IT was the $350-million State Bank of India (SBI) GDR issue that did the market in this time. According to market grapevine, the SBI price hammering by FIIs was initiated by Jardine Flemings overseas operation. Upset at not being given the mandate of managing the issue, they reportedly offloaded a lot of scrips in September. Though Jardines officials deny the accusation, what speeded up the fall was other FIIs joining the sellers brigade in an apparent bid to reduce the GDR premium and acquire the lucrative stock cheap.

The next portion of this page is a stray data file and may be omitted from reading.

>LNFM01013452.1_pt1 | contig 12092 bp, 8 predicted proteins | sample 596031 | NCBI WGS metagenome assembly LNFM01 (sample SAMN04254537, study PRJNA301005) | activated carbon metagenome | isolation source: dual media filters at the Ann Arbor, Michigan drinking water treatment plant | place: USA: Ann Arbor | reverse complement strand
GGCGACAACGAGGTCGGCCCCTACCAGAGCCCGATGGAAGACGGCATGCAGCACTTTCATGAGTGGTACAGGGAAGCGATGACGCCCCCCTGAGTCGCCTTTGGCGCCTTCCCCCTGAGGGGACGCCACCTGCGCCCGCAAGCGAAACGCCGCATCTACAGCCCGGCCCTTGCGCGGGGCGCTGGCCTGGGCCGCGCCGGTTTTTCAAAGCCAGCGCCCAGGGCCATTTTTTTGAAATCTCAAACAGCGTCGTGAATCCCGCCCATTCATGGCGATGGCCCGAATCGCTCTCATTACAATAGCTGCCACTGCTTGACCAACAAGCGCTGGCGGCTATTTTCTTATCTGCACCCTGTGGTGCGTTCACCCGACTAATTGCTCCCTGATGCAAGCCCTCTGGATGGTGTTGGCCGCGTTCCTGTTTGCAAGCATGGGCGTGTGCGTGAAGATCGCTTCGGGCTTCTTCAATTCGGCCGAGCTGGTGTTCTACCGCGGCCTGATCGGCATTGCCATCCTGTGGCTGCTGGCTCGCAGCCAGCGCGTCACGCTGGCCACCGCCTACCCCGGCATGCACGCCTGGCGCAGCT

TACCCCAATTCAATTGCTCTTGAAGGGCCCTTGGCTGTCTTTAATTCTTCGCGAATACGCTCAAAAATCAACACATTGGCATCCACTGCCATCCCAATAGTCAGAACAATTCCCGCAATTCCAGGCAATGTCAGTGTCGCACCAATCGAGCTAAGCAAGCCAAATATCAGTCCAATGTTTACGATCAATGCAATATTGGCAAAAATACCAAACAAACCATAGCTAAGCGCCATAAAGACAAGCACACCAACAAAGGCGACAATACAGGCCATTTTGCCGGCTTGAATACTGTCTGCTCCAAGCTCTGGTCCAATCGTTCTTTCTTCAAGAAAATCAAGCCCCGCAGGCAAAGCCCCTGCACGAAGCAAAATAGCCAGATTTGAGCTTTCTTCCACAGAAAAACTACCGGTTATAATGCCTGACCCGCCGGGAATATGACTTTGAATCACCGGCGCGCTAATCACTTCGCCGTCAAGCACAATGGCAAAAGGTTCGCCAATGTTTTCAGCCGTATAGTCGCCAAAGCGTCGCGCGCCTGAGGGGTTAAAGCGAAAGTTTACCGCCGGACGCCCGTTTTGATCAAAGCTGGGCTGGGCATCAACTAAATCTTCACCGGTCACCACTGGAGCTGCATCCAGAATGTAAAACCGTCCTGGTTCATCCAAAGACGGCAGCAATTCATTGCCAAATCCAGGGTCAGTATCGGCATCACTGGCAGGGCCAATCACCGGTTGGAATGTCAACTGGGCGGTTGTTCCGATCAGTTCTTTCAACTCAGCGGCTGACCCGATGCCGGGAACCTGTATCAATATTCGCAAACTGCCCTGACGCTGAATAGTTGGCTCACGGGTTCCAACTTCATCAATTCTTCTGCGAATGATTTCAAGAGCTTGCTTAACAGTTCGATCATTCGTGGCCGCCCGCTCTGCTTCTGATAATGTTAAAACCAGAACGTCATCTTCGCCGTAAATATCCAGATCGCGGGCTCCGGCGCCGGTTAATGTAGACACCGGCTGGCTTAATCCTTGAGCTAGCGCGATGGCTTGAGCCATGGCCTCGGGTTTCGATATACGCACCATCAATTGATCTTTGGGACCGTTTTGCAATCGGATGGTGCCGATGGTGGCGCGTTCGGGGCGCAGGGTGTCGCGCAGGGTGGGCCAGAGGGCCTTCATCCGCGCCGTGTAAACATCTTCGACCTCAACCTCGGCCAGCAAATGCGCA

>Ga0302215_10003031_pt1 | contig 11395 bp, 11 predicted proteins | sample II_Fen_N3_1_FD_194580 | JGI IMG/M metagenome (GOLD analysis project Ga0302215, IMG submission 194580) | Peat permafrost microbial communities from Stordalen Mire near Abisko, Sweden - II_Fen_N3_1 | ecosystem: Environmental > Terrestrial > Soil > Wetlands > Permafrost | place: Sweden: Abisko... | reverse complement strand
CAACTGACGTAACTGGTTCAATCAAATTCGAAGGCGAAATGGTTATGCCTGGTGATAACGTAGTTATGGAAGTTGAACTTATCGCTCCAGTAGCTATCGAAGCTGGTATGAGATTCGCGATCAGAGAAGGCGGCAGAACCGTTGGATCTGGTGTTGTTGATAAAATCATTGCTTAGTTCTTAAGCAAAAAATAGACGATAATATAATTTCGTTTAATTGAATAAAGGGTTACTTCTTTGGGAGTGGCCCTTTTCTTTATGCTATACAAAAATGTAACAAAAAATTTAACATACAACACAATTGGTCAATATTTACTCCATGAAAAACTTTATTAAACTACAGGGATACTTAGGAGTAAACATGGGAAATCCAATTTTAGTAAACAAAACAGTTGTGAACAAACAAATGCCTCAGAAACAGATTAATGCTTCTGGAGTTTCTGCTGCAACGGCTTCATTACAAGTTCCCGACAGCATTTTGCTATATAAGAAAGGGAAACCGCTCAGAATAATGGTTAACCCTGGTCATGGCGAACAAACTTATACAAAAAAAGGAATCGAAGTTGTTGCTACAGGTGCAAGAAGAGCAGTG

To a large extent, the strategy worked. Once the selling gained momentum, domestic investors too joined in. Between September 26 and October 3, when the GDRs had to be priced, the SBI stock tumbled from Rs 260 to less than Rs 240 on the Indian bourses. The total turnover in the SBI share (368.71 lakh shares with a total value of Rs 705 crore) on both exchangesthe BSE and NSEaccounted for nearly 41 per cent of the total value traded on October 3. On October 3, the GDRs were priced at $14.15 (Rs 251.25), a meagre 5 per cent premium over the domestic price. SBI Chairman P.G. Kakodkar grudgingly admitted: "In such a bearish market, this is a good price. Its far better than what we expected." The FIIs worked with the full knowledge that the scrip would not be able to garner support from domestic investment institutions, which are in the throes of a cash crunch. The low GDR premium started its own chain reaction in the domestic market. Many domestic holders of the scrip had taken a long view expecting a healthy premium. Disappointed, they started selling their holdings at any price. A bear run which continued even after the Reserve Bank of India ordered FIIs to stop trading in SBI. The next three daysOctober 4-8saw the scrip shed Rs 30. Ironically, market operators feel the same FIIs who hammered SBI down will lead it up again.